Critical Evaluation

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Last Updated on May 6, 2015, by eNotes Editorial. Word Count: 908

Lady Murasaki Shikibu was the daughter of a famous provincial governor and the widow of a lieutenant in the imperial guard. As a lady-in-waiting to Empress Akiko, she was completely familiar with Nipponese court ritual and ceremony, and her knowledge of palace life is everywhere apparent in the adventures of her nobly born hero, Prince Genji.

The Tale of Genji is undoubtedly the finest example of medieval Japanese storytelling, and in it one can trace the growth of Japanese literature. In the beginning, Murasaki’s romance is an adolescent affair, very much in the fairy-tale tradition of the old Japanese chronicles. As it progresses, it becomes a full-blown prose romance. It resembles the medieval prose romances of western Europe in that both genres focus on the love affairs of their heroes. The Tale of Genji, however, reflects the qualities of Japanese culture. Here are people whose main occupation, far removed from the arts of war and chivalry, is to live well and enjoy nature and art in all forms. In place of the idealized woman, these romances present the idealized man, in whose life women play distinctly subordinate roles.

The Tale of Genji is a long, elegant, wittily ironical court romance that is in some respects a prototype of the novel. The book is divided into parts consisting of the title section and sections titled “The Sacred Tree,” “A Wreath of Cloud,” “Blue Trousers,” “The Lady of the Boat,” and “The Bridge of Dreams.” Although Arthur Waley’s translation from the Japanese has made the work accessible to a greater audience, few Western readers generally venture beyond the first section, “The Tale of Genji,” although Murasaki’s style actually improves as she proceeds. The first chapter crudely imitates the manner of old court romances, but the characterizations become richer and more complex over the course of the book, and the work’s overall design—depicting a moral picture of the emperor’s court of Murasaki’s time—becomes apparent.

The Tale of Genji presents an incomparable re-creation of life in eleventh century Japan, faithfully depicting the smallest details of the customs, ceremonies, and manners of the aristocracy. The book is also an enchanting collection of interwoven stories, some erotic and all vividly recounted. Beyond that, the work offers a psychologically honest examination of passion and pretense, and of the hearts of men and women.

The first section treats Genji, “the Shining One,” as a child and young man, idealistic but often unwise as he learns the arts of courtship and love. It also introduces Murasaki (who is certainly not the author, unless by ironic contrast), first as Genji’s child-concubine, then as his second wife. Her character is tentatively sketched here, though in later parts of the book she learns about the romantic and political intrigues of court life, becomes sophisticated in practicing her own wiles, and, finally (in the section titled “Blue Trousers”), dies of a lingering, wasting disease. The early section, however, treats the hero and heroine as youthful, hopeful, and inexperienced, before they fully understand how to play the cynical games of love and dissembling.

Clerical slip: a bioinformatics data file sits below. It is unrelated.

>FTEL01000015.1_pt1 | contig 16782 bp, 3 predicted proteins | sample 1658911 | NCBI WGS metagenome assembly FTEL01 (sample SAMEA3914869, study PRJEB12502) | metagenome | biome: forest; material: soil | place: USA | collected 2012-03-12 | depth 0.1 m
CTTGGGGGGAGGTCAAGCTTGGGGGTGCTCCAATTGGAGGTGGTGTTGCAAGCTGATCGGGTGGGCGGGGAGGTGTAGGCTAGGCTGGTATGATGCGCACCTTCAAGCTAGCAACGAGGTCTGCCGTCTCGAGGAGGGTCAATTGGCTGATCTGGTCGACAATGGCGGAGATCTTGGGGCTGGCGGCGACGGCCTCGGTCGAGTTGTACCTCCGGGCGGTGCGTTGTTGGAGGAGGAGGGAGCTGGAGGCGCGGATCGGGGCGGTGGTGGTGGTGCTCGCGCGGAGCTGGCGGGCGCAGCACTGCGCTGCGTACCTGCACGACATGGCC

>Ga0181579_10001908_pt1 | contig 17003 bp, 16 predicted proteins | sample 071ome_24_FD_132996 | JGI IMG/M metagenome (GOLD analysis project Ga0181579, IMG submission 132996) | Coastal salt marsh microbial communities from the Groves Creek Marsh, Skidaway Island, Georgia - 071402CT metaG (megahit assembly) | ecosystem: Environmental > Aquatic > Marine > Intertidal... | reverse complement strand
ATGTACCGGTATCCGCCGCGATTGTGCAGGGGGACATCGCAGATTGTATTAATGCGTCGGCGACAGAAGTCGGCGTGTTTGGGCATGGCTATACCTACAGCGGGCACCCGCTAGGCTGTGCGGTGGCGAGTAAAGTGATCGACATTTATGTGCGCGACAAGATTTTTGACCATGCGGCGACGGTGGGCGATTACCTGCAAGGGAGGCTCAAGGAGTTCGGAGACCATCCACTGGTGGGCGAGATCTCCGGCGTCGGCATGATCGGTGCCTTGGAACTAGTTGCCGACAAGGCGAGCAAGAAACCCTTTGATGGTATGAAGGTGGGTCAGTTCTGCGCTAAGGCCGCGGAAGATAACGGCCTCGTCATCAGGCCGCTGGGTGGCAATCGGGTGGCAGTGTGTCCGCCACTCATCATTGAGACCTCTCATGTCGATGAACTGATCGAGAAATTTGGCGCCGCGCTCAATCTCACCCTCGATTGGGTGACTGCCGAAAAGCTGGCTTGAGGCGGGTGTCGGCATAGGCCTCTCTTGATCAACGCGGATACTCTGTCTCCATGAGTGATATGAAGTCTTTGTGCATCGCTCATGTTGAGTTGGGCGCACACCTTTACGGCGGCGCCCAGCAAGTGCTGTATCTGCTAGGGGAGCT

In chapter 2 of The Tale of Genji, the author advances the main theme of her work, the romantic education of innocent lovers. The equerry of the palace, To no Chujo, regales several noblemen, including Genji, with stories about the weakness of women. He has at last discovered that “there exists no woman of whom one can say: ’Here is perfection.’” Genji’s youthful experiences tend to support this observation. Just twelve years old when he is married to the sixteen-year-old Princess Aoi, he finds more amusement in amorous adventures than in matrimonial responsibilities, and he comes to care for his wife only shortly before her untimely death. He enjoys his first dalliance with Fujitsubo (whom he later makes pregnant) and thereafter sports with the easily yielding but jealous Utsusemi; with a complaisant lady who happens, conveniently, to be sleeping in Utsusemi’s bed; with Yugao; and, finally, with the child Murasaki. With the exception of Murasaki, all the women disappoint him. Murasaki, the most innocent and childlike of his lovers, is the only one spirited, imaginative, and beautiful enough to hold his affections.

Murasaki also undergoes a romantic education. She must learn how to function in a world controlled by men without bowing too submissively to their power. When Genji brings her to the palace, he warns her, “Little girls ought to be very gentle and obedient in their ways.” At this speech, the narrator wryly comments, “And thus her education was begun.” Several years later, Genji takes sexual liberties with Murasaki, who is too innocent and confused either to oppose or to enjoy his attentions. Indeed, her own innocence excites his desire. As the narrator explains, “It is in general the unexplored that attracts us, and Genji tended to fall most deeply in love with those who gave him least encouragement.” When Genji decides to marry the girl, she has no choice in the matter; in fact, he criticizes her lack of enthusiasm for the arrangement, since she owes so much to his friendship. Murasaki Shikibu shows how, in the closed world of the emperor’s palace, where court ladies at best play submissive parts, women must develop resources of their own—both of mind and of heart—to live with dignity. By the end of The Tale of Genji, her heroine is already beginning to learn that lesson.

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